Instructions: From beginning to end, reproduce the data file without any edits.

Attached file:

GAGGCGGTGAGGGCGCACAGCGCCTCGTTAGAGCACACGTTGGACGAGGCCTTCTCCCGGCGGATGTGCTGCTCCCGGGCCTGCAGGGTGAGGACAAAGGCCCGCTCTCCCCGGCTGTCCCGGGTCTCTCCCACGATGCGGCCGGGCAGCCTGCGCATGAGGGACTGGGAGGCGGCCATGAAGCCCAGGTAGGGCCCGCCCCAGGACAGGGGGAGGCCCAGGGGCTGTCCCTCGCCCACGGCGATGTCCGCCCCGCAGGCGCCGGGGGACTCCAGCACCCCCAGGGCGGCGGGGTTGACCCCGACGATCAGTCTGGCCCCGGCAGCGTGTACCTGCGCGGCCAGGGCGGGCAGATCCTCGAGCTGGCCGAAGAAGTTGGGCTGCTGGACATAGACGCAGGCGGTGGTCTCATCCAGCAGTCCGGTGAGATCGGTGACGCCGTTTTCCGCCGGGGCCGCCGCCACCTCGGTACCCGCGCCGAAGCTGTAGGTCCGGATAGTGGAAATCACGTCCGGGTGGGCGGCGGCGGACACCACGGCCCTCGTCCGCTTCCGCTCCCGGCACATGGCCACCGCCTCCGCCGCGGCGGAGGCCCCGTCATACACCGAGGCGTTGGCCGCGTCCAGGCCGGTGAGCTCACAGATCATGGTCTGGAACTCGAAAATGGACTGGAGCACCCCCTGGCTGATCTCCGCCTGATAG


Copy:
GAGGCGGTGAGGGCGCACAGCGCCTCGTTAGAGCACACGTTGGACGAGGCCTTCTCCCGGCGGATGTGCTGCTCCCGGGCCTGCAGGGTGAGGACAAAGGCCCGCTCTCCCCGGCTGTCCCGGGTCTCTCCCACGATGCGGCCGGGCAGCCTGCGCATGAGGGACTGGGAGGCGGCCATGAAGCCCAGGTAGGGCCCGCCCCAGGACAGGGGGAGGCCCAGGGGCTGTCCCTCGCCCACGGCGATGTCCGCCCCGCAGGCGCCGGGGGACTCCAGCACCCCCAGGGCGGCGGGGTTGACCCCGACGATCAGTCTGGCCCCGGCAGCGTGTACCTGCGCGGCCAGGGCGGGCAGATCCTCGAGCTGGCCGAAGAAGTTGGGCTGCTGGACATAGACGCAGGCGGTGGTCTCATCCAGCAGTCCGGTGAGATCGGTGACGCCGTTTTCCGCCGGGGCCGCCGCCACCTCGGTACCCGCGCCGAAGCTGTAGGTCCGGATAGTGGAAATCACGTCCGGGTGGGCGGCGGCGGACACCACGGCCCTCGTCCGCTTCCGCTCCCGGCACATGGCCACCGCCTCCGCCGCGGCGGAGGCCCCGTCATACACCGAGGCGTTGGCCGCGTCCAGGCCGGTGAGCTCACAGATCATGGTCTGGAACTCGAAAATGGACTGGAGCACCCCCTGGCTGATCTCCGCCTGATAG